My Bloody Valentine: mbv

February 5, 2013


Roll: N/A
Album: My Bloody Valentine, mbv

Since it’s taking me a while to get rolling again after the 2012 best of reviews, a little bandwagon jumping seems just the thing. Why should I be the one music writer to not weigh-in on the arrival of the second coming of shoegaze.

Putting it that way reminds me of the last time I’d rabidly awaited the follow-up to an unsurpassable classic, The Stone Roses‘ grand disappointment Second Coming (1994). The wait wasn’t as long for that disc (only five years), but the disappointment was far greater. I spent the good part of a week in denial that the Roses follow-up to their eponymous debut wasn’t more than a little shite.

The epic grandeur of the opening track, “Breaking Into Heaven“, was enough to disguise the fact the rest of the album lacked solid choons, as they say. The best of the lot, “Loves Spreads“, was overworked and sounded a bit like The Black Crows on methaqualone.  Or maybe a (more) pretentious, and less ballsy, Oasis. Either way, it didn’t sound like The Stone Roses we loved. I remember feeling deeply betrayed. It turned out our generation was no damn better than The Who‘s generation. Beauty is fleeting, everything worth loving dies.

Perhaps if The Stone Roses had just abandoned the sessions and spent another fifteen years on their Second Coming, it’d have worked out better.

Or perhaps not. Another reunion/comeback album I was excited for, Bauhaus‘ 2008 swansong Go Away White, was 25 years in the making yet didn’t quite deliver the old black magic. The problem could have been that it wasn’t actually 25 years in the making, it was 18 days in the making and that shows.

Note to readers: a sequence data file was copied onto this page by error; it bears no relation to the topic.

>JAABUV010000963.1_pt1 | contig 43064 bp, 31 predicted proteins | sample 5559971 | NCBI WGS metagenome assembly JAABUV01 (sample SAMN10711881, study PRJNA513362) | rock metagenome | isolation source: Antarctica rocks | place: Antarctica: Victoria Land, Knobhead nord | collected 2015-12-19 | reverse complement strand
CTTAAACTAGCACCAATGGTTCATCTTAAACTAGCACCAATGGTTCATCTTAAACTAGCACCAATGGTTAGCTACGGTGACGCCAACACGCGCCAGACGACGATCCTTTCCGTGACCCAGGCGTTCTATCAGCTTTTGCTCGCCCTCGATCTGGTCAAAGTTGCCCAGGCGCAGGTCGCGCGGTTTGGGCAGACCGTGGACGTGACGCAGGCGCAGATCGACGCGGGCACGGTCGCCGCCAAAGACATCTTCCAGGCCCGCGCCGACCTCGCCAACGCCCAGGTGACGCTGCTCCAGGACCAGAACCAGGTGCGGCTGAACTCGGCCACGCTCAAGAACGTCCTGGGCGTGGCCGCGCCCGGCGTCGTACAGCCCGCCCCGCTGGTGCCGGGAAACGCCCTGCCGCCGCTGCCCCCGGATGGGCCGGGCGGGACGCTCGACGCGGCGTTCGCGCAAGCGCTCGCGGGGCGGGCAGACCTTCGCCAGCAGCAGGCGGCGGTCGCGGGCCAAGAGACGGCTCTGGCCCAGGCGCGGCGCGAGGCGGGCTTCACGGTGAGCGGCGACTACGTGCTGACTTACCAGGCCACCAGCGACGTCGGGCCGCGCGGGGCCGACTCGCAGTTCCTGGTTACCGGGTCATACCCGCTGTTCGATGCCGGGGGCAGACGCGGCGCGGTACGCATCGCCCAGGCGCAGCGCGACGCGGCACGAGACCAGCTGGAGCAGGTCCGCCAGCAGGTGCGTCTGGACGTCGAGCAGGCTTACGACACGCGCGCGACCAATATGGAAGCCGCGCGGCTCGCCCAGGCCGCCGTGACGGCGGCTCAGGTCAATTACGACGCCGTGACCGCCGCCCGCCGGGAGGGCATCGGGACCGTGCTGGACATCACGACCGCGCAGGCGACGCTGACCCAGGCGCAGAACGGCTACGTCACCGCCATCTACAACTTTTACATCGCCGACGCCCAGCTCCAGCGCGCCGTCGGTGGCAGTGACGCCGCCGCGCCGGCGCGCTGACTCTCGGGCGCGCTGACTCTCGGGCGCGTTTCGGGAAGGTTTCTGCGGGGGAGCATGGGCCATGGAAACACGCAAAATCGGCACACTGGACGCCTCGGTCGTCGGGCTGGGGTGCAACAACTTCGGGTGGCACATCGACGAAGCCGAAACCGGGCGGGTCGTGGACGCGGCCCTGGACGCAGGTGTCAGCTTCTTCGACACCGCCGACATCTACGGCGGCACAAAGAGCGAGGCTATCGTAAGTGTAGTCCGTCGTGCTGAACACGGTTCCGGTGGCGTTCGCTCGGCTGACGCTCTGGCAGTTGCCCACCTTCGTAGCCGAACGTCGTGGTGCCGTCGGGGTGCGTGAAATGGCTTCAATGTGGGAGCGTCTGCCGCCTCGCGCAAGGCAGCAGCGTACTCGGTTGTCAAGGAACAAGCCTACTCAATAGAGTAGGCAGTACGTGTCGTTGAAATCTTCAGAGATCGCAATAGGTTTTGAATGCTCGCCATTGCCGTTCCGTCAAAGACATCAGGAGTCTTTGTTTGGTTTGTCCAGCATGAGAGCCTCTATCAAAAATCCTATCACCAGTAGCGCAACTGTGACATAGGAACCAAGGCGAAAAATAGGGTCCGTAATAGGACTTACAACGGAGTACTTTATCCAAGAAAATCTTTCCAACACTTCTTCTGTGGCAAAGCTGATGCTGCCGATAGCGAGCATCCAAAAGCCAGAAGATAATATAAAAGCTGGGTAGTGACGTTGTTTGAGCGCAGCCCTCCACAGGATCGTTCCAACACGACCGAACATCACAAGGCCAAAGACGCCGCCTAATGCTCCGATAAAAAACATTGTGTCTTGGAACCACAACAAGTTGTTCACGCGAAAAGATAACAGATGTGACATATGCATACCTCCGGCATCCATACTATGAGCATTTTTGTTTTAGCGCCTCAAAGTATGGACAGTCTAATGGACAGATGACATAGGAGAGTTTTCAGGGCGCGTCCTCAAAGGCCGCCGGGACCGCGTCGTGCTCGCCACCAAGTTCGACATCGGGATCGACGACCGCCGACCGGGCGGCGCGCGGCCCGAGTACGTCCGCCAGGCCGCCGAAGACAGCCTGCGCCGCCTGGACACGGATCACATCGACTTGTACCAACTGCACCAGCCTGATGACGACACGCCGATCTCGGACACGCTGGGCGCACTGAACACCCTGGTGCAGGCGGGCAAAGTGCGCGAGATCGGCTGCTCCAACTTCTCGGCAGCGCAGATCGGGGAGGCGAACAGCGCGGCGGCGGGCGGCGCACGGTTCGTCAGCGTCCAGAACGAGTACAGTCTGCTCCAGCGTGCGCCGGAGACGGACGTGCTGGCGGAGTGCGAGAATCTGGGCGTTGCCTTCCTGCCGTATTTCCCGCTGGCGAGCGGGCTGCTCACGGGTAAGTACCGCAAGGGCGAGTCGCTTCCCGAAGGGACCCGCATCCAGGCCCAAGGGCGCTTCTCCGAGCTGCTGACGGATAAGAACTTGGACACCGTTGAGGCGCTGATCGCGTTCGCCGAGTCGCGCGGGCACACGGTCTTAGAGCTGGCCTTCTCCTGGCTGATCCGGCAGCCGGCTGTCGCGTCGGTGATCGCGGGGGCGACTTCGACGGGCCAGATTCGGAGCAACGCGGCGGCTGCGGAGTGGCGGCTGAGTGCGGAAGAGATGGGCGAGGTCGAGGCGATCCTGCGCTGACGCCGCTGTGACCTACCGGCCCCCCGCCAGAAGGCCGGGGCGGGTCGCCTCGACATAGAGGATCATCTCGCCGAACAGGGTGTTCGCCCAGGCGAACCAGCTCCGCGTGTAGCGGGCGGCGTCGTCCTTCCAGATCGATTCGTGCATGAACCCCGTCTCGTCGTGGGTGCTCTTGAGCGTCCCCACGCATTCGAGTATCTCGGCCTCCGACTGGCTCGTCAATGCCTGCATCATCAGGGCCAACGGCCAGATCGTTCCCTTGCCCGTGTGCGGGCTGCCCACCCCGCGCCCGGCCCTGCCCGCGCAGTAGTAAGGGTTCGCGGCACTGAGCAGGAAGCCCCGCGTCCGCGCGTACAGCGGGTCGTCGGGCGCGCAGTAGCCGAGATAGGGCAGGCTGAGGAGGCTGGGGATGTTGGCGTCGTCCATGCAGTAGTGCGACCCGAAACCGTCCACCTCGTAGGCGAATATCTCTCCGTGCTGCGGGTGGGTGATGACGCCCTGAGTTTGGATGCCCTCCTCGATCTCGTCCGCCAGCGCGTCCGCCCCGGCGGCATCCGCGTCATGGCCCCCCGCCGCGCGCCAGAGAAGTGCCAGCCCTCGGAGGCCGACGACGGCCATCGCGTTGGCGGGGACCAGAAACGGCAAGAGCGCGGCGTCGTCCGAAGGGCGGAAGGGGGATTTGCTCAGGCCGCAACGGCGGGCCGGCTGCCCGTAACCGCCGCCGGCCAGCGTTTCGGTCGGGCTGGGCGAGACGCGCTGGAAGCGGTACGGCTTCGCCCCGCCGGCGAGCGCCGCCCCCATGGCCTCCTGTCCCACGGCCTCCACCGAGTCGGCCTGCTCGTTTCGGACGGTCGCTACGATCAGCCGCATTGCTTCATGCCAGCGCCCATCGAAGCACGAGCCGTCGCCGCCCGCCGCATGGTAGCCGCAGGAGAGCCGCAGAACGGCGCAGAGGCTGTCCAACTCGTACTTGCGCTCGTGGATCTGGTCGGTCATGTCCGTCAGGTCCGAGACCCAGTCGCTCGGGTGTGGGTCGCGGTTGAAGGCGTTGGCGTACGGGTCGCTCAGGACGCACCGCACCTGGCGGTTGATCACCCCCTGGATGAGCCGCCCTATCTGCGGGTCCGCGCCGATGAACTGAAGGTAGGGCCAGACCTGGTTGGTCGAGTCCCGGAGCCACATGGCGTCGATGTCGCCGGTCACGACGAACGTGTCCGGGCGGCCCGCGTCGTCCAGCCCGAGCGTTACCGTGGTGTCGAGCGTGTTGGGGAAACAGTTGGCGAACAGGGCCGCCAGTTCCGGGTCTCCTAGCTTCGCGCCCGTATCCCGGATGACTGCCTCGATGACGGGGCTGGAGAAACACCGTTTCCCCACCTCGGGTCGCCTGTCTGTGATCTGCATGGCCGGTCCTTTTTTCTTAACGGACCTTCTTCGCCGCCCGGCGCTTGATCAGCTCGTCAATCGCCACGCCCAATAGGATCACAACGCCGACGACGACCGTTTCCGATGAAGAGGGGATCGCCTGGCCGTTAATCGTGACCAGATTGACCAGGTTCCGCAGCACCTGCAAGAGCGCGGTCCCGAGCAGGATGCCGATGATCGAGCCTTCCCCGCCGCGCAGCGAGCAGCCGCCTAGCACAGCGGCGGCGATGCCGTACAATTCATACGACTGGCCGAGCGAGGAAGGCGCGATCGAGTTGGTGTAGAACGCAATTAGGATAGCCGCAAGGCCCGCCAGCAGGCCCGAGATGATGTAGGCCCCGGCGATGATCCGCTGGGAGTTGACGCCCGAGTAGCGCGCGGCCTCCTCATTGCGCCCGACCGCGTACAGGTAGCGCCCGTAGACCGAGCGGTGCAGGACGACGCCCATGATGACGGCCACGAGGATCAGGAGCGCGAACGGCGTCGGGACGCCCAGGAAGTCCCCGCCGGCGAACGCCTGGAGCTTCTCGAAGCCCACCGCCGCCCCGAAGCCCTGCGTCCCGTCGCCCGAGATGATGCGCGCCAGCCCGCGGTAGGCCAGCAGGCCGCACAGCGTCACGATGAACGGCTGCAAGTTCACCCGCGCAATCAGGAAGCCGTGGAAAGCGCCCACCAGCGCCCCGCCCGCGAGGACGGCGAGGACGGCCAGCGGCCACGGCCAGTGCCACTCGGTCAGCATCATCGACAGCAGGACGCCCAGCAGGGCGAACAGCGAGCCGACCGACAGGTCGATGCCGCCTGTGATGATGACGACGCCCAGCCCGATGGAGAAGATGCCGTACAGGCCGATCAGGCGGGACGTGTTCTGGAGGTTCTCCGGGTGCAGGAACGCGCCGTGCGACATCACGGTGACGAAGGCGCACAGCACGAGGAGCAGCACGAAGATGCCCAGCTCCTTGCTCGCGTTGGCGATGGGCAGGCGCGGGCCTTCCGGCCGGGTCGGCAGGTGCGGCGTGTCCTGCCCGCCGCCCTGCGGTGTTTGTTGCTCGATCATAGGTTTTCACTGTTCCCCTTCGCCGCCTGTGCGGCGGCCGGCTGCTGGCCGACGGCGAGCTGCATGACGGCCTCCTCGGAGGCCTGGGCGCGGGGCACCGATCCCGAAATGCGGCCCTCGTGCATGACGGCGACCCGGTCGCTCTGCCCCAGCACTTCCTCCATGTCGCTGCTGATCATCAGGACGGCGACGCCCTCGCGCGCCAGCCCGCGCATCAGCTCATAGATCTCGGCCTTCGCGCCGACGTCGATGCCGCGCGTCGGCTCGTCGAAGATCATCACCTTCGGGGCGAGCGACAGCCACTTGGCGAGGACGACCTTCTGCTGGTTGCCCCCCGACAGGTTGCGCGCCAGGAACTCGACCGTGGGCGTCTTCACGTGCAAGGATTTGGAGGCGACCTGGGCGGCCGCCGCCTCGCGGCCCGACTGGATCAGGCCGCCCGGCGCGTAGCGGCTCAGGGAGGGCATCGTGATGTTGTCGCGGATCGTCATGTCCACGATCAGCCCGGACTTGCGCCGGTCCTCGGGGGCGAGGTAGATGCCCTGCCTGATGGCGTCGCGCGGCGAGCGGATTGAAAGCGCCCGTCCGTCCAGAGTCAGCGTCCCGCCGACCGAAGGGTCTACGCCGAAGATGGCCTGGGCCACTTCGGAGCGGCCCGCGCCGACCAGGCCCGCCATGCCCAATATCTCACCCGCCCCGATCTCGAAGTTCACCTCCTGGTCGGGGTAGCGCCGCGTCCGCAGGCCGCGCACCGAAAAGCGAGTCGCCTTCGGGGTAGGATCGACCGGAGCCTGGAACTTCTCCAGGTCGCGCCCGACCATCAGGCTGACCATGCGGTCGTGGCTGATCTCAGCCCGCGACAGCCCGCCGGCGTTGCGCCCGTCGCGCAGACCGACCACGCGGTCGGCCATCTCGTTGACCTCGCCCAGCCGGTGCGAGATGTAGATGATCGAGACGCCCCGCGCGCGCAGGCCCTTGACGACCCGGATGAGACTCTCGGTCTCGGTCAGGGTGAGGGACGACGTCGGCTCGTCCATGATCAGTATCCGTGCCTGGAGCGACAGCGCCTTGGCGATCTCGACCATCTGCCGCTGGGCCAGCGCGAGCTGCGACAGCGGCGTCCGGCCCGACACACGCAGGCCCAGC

At first blush, it sounded pretty good; almost as visceral yet beefier than their early cuts. But after a few listens, things began to feel a little half-baked and Peter Murphy frankly needed more time to work on the lyrics.  Though probably not their intention (and it sounds like they were actually having fun in the studio for perhaps the first time in their history together), it came off a bit like Bauhaus “doing Bauhaus” with tongue firmly in cheek and not trying very hard. I remember walking to the subway and it suddenly hitting me, “Huh… this is all kinda bullshit, innit?

It was with both these disappointments in mind that my expectations for the follow-up to Loveless, if it should ever materialize, were low.

But unlike Second Coming or Go Away White,  mbv (what a lazy, cop-out title!) actually sounds like it was recorded by the same band that recorded Loveless. At times it also sounds a bit like Stereolab circa 1991, but one would assume MBV would have been influenced by that group and if mbv was released in ’93 or ’94, this is pretty much what it would have sounded like. It might not be the start-to-finish, all-killer-no-filler masterpiece Loveless is, but it shows an overall improvement in craft. Not too many bands from that era who are still putting out records sound this fresh and engaged.  And, for my money, a  few of the songs actually are better than anything off of Loveless.

What is great about mbv is it doesn’t sound like My Bloody Valentine “doing My Bloody Valentine” (tongue in cheek or not). And even better it doesn’t sound like My Bloody Valentine doing Fleeting Joys/Air Formation/Pia Fraus/etc. doing My Bloody Valentine. The latter option was my expectation for the best we could hope for.

Ultimately, despite my instinct to form a contrary opinion to all the hype and hyperbole surrounding mbv, it feels to me like one of the best follow-up albums ever offered by a band (whether it took six months or 30 years to make). As a bonus, it’s made me a lot less chagrined by the prospect of new platters by The Stone Roses and Jesus and Mary Chain.

I suspect the number of songs from mbv are going to dwindle from my iPhone over time but, unlike Go Away White, the album will remain safely in my collection.


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